Catholic Answers

Search Articles


Navigation

Search Scans
Scans by volume
Random Article
Login - advanced access

Collections

1,001 Saints
List of Popes
Art Gallery
Map Room
RSS Feeds RSS

Curricula

Apologetics
Art
Catechetics
Christology
Church Hierarchy
Church History - to 1517 A.D.
Education
Ethics
Hagiography - saints
Homiletics - sermons
Mariology - on Mary
Patrology
Philosophy
Religious Orders
Sacred Scripture
Science

Front Matter — Vol I

Title Page
Copyright & Imprimatur
To the Knights of Columbus
Preface
Contributors
Tables of Abbreviations

Site Status

Articles:11,552
Images:42,348
Links:183,872
Updated:  Aug 12, 2013
prev: Junipero Serra Junipero Serra Congregation of the Servants of the Most Blessed Sacrament next: Congregation of the Servants of the Most Blessed Sacrament

Serrae

Titular metropolitan see in Macedonia

High Resolution Scan ———————————

Login or register to access high resolution scans and other advanced features.

Registration is Free!

Errata* for Serrae:
———————————

Login or register to access the errata and other advanced features.

Registration is Free!


————
* Published by Encyclopedia Press, 1913.


Serrae, titular metropolitan see in Macedonia, more correctly Serrhae, is called Siris by Herodotus (VIII, 115), Sirae by Titus Livius (XLV, iv). Inscriptions show the official spelling to have been Sirrha or Sirrhae; the form Serrhae prevailed during the Byzantine period (Hierocles, 639, 10; Stephanius Byzantius, s.v.). The city, now called in Turkish "Seres", is in Eastern Macedonia, about forty-three miles northeast of Salonica in the plain of Strymon, on the last outposts of the mountains which bound it on the northeast. On his return to the Hellespont, Xerxes left some of his sick followers at Serrae, and here also P. Aemilius Paulus, after his victory at Pydna, received a deputation from Perseus. The city possessed great strategic importance under the Byzantine Empire in the wars against the Servians and Bulgars. It was captured by the latter in 1206 and recaptured by the Emperor John Dukas in 1245. Later the Servian, Kral Stephen Dushan, captured it in turn, was crowned there in 1345, established a Court on the model of that of Byzantium, and married the daughter of Andronicus II. In 1373 it was captured by a Greek apostate in the service of Sultan Murad I. In 1396, while Sigismund of Hungary was preparing to attack the Ottoman Empire, the Sultan Bayazet had his camp at Seres, where he assembled his Christian allies shortly before the Battle of Nicopohs. Seres is now the capital of a sanjak in the vilayet of Salonica. It has about 30,000 inhabitants, of whom 13,000 are Turks and the same number Greeks. It carries on a brisk trade in textile and agricultural products. At first Serrae was a suffragan of Thessalonica, remaining so probably until the eighth century, when Eastern Illyricum was removed from Roman jurisdiction and attached to the Patriarchate of Constantinople. It figures in the "Notitiae episcopatuum" as an autocephalous archdiocese as early as the tenth century; at the end of the next century it had become a metropolitan see without suffragans, and such is still its status for the Greeks. Le Quien (Oriens Christ., II, 87) gives a list of fourteen bishops, but a much more complete list is given in Papageorgiou's article cited in the bibliography. The oldest of these bishops is Maximianus or Maximus, present at the Latrocinium of Ephesus (449) and at the Council of Chalcedon (451). A gap intervenes till the end of the tenth century, when Leontius assisted at a council of Constantinople. Among the other titulars was Nicetas, formerly a deacon of St. Sophia, Constantinople, and eventually Metropolitan of Heraclea (Pontus), at the end of the eleventh century. He was a prolific writer [see Krumbacher,". Gesch. der byzant. Litt." (Munich, 1897), 137 sqq, 211 sqq, 215 sqq, 587, etc.]. Under Michael Palaeologus, a metropolitan of Serrae whose name is unknown was among the advocates of union with Rome. In 1491 Manasses became Patriarch of Constantinople under the name of Maximus. Eubel, "Hierarchia catholica medii nevi" I, 473, mentions two Latin metropolitans: Arnulphus in 1225 and Pontius in 1358.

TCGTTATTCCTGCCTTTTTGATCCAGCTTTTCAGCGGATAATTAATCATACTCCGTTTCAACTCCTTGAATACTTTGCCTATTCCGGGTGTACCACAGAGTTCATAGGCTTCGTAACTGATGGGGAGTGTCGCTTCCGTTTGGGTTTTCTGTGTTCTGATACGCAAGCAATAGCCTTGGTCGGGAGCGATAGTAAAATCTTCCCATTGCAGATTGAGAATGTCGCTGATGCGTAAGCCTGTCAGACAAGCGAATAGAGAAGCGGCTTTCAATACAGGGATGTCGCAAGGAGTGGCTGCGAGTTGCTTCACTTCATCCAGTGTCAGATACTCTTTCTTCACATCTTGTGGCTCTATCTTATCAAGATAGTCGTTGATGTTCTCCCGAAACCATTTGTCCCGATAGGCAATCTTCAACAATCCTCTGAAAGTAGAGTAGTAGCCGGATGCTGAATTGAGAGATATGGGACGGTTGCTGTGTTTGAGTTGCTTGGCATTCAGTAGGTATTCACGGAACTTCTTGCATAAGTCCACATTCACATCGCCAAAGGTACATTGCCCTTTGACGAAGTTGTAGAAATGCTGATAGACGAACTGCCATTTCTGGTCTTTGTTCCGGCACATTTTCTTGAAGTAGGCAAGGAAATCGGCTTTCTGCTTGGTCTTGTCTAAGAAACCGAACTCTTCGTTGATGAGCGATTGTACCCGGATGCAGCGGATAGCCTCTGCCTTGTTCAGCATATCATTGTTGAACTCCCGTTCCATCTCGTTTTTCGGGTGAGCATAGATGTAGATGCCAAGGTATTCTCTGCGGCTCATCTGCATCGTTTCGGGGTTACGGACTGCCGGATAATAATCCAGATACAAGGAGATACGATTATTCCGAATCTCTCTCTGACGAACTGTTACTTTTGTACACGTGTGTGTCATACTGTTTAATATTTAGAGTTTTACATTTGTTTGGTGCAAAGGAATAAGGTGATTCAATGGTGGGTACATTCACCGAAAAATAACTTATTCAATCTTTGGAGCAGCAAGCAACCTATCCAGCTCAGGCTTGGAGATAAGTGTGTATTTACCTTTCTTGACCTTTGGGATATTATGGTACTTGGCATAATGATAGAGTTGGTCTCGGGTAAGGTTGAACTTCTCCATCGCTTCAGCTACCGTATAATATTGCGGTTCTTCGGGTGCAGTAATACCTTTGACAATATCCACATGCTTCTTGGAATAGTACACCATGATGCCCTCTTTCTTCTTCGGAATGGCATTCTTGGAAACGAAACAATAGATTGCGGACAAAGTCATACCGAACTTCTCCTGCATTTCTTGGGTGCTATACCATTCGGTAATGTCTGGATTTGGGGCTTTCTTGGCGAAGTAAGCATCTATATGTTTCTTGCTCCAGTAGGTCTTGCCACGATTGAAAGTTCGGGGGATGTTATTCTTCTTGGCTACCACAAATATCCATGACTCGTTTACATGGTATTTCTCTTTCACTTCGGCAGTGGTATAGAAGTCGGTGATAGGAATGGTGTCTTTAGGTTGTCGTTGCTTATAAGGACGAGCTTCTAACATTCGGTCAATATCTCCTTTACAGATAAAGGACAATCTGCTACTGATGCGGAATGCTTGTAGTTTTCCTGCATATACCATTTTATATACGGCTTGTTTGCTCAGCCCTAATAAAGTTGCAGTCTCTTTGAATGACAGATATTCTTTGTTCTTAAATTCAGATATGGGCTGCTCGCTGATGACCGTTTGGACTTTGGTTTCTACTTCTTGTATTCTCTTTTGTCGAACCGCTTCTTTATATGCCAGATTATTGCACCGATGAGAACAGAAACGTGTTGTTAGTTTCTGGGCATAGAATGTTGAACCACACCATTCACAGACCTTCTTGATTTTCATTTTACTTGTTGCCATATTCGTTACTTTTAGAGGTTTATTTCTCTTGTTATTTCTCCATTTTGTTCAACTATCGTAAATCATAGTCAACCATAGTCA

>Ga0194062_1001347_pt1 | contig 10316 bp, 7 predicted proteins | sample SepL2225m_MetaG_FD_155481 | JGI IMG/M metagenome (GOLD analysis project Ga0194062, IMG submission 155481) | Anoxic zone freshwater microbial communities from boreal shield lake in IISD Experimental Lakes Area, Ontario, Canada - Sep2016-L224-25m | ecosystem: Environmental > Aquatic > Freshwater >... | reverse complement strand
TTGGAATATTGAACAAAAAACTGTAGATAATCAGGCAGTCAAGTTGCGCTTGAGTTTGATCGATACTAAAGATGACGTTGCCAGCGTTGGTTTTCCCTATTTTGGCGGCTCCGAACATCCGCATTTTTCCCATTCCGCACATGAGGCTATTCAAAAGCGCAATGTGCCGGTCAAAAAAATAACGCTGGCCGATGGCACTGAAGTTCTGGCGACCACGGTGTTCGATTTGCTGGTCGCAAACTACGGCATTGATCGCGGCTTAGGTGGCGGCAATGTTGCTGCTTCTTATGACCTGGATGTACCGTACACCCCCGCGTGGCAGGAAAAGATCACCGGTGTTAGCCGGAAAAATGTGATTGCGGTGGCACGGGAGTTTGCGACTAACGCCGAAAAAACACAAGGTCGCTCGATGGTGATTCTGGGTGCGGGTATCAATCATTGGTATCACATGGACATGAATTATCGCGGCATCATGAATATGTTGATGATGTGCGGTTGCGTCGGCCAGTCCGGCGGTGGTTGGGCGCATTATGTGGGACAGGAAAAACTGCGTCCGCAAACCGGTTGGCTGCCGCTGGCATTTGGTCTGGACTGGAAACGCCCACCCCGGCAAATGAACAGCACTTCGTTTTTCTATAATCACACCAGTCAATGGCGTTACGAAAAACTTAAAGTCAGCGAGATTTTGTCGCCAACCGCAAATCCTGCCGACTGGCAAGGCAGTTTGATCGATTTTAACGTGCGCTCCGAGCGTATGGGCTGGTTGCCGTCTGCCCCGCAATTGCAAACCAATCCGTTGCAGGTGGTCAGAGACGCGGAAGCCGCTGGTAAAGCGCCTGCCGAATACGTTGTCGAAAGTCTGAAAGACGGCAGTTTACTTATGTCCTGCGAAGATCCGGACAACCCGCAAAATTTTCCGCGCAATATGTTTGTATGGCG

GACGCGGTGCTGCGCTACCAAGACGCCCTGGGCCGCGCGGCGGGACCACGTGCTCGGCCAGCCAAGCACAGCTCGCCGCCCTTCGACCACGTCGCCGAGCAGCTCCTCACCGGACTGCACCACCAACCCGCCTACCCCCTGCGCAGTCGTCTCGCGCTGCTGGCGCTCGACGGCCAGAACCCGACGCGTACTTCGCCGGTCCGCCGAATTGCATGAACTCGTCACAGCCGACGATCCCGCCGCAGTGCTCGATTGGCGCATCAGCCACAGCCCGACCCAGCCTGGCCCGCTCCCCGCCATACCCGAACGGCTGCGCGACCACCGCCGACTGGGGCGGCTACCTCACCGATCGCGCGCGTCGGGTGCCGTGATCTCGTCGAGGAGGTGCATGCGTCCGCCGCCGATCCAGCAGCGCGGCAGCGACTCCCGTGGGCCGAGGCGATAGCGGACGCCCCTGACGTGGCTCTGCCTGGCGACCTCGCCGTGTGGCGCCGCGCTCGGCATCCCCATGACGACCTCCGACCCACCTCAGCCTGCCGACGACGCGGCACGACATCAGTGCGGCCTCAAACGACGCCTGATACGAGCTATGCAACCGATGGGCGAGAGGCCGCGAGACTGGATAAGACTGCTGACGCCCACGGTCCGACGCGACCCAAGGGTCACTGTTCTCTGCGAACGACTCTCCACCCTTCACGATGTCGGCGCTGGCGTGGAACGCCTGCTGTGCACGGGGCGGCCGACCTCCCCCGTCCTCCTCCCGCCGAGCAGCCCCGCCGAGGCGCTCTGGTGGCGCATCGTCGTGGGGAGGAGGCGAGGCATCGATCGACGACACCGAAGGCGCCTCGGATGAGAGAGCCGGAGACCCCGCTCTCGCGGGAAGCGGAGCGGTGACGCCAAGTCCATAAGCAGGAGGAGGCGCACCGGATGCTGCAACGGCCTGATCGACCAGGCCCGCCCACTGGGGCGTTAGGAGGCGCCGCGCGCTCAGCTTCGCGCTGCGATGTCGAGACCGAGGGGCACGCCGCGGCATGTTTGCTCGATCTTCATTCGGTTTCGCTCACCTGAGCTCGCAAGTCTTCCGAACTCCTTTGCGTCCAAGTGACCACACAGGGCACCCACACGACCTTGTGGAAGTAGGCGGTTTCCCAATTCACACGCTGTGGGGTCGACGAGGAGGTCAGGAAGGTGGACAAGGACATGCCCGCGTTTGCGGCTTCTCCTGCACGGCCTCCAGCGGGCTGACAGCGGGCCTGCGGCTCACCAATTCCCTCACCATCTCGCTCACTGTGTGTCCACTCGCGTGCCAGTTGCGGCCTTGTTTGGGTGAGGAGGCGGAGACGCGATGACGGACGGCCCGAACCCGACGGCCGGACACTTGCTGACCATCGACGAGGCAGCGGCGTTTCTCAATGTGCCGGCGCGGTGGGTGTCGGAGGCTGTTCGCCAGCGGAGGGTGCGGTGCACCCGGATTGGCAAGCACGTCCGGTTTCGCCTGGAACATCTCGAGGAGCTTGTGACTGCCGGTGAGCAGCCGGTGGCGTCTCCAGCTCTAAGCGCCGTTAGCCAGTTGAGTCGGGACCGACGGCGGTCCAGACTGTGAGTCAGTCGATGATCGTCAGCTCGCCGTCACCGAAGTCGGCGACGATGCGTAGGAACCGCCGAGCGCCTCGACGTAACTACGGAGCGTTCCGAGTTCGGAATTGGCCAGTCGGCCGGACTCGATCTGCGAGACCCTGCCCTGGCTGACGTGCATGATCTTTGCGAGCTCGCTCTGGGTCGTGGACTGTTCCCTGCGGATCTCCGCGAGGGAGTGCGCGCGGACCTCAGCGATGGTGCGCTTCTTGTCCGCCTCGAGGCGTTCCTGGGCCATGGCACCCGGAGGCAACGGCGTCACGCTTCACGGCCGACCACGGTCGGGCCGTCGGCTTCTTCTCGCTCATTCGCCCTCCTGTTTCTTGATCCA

S. PETRIDES


discuss this article | send to a friend

Discussion on 'Serrae'











prev: Junipero Serra Junipero Serra Congregation of the Servants of the Most Blessed Sacrament next: Congregation of the Servants of the Most Blessed Sacrament

Report translation problem

*Description: Copy and paste the phrase with the problem or describe how the trascription can be fixed.
  * denotes required field
Severity:

Featured

Art Gallery
Art Gallery

Catholic Q & A


Popular Subjects
Top 20 Questions

Ask A Faith Question

Quotable Catholics RSS

"Since He Himself has declared and said of the bread: This is My Body, who shall dare to doubt any more?"
-- Cyril, Bishop of Jerusalem, Doctor of the Church, Saint; unambiguous on the Real Presence (circa A.D. 347).

Donations

Latest OCE Discussion



Your usage constitutes agreement with User License :: Permissions :: Copyright © 2014, Catholic Answers.
Site last updated Aug 12, 2013